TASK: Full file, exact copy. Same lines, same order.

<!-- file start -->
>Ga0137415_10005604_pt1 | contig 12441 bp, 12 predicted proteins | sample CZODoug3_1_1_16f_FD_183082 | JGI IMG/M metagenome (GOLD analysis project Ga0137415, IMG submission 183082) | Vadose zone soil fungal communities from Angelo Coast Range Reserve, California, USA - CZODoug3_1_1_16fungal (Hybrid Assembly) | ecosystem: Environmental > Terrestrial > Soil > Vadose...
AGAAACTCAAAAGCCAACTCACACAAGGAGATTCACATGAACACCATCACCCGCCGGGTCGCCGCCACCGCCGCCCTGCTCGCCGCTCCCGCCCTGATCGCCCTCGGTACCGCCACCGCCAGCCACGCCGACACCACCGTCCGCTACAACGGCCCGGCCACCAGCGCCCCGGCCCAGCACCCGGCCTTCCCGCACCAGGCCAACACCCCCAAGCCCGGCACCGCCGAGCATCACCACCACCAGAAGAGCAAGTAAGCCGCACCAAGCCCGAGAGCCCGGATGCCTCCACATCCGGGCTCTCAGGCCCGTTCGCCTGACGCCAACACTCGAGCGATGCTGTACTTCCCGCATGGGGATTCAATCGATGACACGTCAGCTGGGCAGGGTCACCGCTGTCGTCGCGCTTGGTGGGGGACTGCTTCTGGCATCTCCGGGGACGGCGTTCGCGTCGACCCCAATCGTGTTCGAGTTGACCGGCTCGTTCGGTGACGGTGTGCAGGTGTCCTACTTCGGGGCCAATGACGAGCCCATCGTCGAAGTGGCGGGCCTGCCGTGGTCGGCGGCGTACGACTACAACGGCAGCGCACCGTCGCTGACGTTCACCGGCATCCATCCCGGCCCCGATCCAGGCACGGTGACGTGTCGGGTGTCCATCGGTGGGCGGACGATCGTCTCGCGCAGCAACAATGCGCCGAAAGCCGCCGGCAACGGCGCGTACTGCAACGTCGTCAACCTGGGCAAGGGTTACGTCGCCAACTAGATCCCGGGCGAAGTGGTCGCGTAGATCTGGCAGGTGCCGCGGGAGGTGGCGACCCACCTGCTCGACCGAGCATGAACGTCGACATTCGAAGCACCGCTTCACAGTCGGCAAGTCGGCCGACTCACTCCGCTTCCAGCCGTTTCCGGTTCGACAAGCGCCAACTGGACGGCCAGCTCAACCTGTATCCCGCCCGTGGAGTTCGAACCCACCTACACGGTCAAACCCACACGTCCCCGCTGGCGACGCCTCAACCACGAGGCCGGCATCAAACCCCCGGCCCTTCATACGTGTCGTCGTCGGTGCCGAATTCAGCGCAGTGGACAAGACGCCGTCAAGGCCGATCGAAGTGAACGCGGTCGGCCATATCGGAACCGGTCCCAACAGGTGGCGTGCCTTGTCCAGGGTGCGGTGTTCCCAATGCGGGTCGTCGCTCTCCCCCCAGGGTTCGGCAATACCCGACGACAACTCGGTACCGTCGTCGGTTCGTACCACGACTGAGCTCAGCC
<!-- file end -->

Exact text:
>Ga0137415_10005604_pt1 | contig 12441 bp, 12 predicted proteins | sample CZODoug3_1_1_16f_FD_183082 | JGI IMG/M metagenome (GOLD analysis project Ga0137415, IMG submission 183082) | Vadose zone soil fungal communities from Angelo Coast Range Reserve, California, USA - CZODoug3_1_1_16fungal (Hybrid Assembly) | ecosystem: Environmental > Terrestrial > Soil > Vadose...
AGAAACTCAAAAGCCAACTCACACAAGGAGATTCACATGAACACCATCACCCGCCGGGTCGCCGCCACCGCCGCCCTGCTCGCCGCTCCCGCCCTGATCGCCCTCGGTACCGCCACCGCCAGCCACGCCGACACCACCGTCCGCTACAACGGCCCGGCCACCAGCGCCCCGGCCCAGCACCCGGCCTTCCCGCACCAGGCCAACACCCCCAAGCCCGGCACCGCCGAGCATCACCACCACCAGAAGAGCAAGTAAGCCGCACCAAGCCCGAGAGCCCGGATGCCTCCACATCCGGGCTCTCAGGCCCGTTCGCCTGACGCCAACACTCGAGCGATGCTGTACTTCCCGCATGGGGATTCAATCGATGACACGTCAGCTGGGCAGGGTCACCGCTGTCGTCGCGCTTGGTGGGGGACTGCTTCTGGCATCTCCGGGGACGGCGTTCGCGTCGACCCCAATCGTGTTCGAGTTGACCGGCTCGTTCGGTGACGGTGTGCAGGTGTCCTACTTCGGGGCCAATGACGAGCCCATCGTCGAAGTGGCGGGCCTGCCGTGGTCGGCGGCGTACGACTACAACGGCAGCGCACCGTCGCTGACGTTCACCGGCATCCATCCCGGCCCCGATCCAGGCACGGTGACGTGTCGGGTGTCCATCGGTGGGCGGACGATCGTCTCGCGCAGCAACAATGCGCCGAAAGCCGCCGGCAACGGCGCGTACTGCAACGTCGTCAACCTGGGCAAGGGTTACGTCGCCAACTAGATCCCGGGCGAAGTGGTCGCGTAGATCTGGCAGGTGCCGCGGGAGGTGGCGACCCACCTGCTCGACCGAGCATGAACGTCGACATTCGAAGCACCGCTTCACAGTCGGCAAGTCGGCCGACTCACTCCGCTTCCAGCCGTTTCCGGTTCGACAAGCGCCAACTGGACGGCCAGCTCAACCTGTATCCCGCCCGTGGAGTTCGAACCCACCTACACGGTCAAACCCACACGTCCCCGCTGGCGACGCCTCAACCACGAGGCCGGCATCAAACCCCCGGCCCTTCATACGTGTCGTCGTCGGTGCCGAATTCAGCGCAGTGGACAAGACGCCGTCAAGGCCGATCGAAGTGAACGCGGTCGGCCATATCGGAACCGGTCCCAACAGGTGGCGTGCCTTGTCCAGGGTGCGGTGTTCCCAATGCGGGTCGTCGCTCTCCCCCCAGGGTTCGGCAATACCCGACGACAACTCGGTACCGTCGTCGGTTCGTACCACGACTGAGCTCAGCC